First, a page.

The Federal Drug Administration (FDA) advisory committee unanimously voted to recommend a Chimeric Antigen Receptor T-cell (CAR-T) therapy for approval to treat relapsed or refractory (r/r) B-cell acute lymphoblastic leukemia (ALL) in terminally ill young adults and pediatric patients.
Patients that received this miraculous treatment did so because there were limited options for those diagnosed with ALL and the prognosis was poor. Results from this therapy, published in June, showed that 83% Complete Remission (CR) rate in 72 patients. It was after reviewing data collected in June that the FDA unanimously recommended to approve Novartis’ CAR-T therapy, CTL019.
“The results, including relapse-free survival findings at six and 12 months, reaffirm our confidence in CTL019 to potentially become an effective treatment for pediatric and young adult patients with r/r ALL in need of more options.” Said Vas Narasimhan, MD, Global Head of Drug Development and Chief Medical Officer, Novartis
This therapy will have an immediate impact on those suffering from ALL, a disease that accounts for 25% of cancer diagnoses among children under 15 years old and is the most common childhood cancer in the US. Data evaluating 63 patients over the course of 6 months demonstrated relapse-free outcomes in the majority receiving the CAR-T therapy.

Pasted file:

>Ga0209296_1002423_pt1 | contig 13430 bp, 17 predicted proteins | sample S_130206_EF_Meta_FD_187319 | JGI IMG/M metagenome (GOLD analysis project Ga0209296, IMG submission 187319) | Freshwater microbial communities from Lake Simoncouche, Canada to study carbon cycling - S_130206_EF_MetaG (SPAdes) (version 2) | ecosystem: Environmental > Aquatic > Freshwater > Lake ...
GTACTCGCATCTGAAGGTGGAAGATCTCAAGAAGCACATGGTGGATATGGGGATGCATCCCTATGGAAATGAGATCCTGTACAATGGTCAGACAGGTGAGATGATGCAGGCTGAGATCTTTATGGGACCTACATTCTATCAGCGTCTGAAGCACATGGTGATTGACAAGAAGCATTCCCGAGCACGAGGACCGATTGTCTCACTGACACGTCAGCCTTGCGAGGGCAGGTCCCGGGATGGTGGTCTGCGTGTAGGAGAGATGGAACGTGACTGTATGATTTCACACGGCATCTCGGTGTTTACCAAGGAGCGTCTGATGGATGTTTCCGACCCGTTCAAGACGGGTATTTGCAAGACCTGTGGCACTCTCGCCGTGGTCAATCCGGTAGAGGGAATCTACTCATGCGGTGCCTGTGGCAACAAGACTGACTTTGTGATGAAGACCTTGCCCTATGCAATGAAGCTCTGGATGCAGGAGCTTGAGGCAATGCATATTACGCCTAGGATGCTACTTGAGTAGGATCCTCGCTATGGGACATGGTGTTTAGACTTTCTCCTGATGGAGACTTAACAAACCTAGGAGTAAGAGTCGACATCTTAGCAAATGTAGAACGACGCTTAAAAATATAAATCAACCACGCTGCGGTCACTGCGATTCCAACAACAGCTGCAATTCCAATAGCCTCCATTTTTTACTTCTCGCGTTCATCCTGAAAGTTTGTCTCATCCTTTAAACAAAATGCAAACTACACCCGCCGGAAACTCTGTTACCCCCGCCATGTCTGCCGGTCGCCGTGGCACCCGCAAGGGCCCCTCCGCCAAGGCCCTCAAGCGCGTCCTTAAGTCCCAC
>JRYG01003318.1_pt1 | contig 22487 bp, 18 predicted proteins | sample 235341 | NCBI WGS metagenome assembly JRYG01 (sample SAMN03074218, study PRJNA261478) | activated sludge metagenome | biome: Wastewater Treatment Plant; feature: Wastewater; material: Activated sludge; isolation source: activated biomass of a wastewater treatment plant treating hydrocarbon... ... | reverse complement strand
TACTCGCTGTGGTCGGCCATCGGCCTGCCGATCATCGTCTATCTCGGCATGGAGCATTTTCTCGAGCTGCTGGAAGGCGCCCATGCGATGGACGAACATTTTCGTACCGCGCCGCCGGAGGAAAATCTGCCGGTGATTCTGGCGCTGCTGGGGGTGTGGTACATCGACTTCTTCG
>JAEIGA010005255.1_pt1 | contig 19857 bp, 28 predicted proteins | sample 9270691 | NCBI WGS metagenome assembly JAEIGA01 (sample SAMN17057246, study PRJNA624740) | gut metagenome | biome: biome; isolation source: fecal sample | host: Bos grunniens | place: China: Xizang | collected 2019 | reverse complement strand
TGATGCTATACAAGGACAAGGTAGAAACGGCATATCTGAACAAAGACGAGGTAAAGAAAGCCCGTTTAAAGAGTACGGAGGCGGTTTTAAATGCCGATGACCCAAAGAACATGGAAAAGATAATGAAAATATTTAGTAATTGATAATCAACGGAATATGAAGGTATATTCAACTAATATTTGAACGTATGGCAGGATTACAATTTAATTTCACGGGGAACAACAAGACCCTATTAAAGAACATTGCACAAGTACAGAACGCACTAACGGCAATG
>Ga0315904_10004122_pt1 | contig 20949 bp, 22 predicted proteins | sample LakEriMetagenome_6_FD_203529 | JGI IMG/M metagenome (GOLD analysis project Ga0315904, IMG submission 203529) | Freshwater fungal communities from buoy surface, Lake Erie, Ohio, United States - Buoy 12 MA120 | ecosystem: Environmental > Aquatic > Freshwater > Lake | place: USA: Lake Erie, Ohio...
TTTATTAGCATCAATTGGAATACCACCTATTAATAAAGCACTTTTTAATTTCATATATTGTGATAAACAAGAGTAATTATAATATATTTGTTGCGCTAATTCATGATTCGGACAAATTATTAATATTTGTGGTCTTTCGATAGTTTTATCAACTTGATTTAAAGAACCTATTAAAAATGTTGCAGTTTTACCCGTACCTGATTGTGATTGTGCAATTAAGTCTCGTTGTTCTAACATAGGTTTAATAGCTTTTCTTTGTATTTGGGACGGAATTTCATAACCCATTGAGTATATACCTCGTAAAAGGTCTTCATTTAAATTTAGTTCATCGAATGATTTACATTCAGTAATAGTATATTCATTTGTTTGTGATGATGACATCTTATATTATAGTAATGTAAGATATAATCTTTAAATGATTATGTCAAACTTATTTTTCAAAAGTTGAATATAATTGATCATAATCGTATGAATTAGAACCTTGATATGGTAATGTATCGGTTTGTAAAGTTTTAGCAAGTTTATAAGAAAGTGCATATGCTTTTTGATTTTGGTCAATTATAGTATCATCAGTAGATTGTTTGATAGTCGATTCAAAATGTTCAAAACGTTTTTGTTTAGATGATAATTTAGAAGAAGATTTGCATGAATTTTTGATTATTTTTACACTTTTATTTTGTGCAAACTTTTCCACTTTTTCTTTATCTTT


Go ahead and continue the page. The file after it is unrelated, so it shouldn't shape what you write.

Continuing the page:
Though the results are promising, the treatment doesn’t come without risks. Cytokine Release Syndrome (CRS), a common side effect associated with CAR-T therapies, has resulted in deaths of patients in other trials. CRS is a known complication in the investigational CAR-T therapies that may occur when the engineered T cells in the body are activated. In this trial 47% of patients experienced grade 3 or 4 CRS, though no deaths were observed.
The future of CAR-T therapy to combat cancer is promising. Novartis has several ongoing clinical trials to treat other leukemias and Kite Pharmaceuticals released promising clinical trial results in April to treat patients with Non-Hodgkin’s Lymphoma. Scientists are hoping to apply CAR-T therapy in the future to treat solid tumors like lung cancer. Learn the details of CAR-T.
Cover photo: T-cell-red-NIAID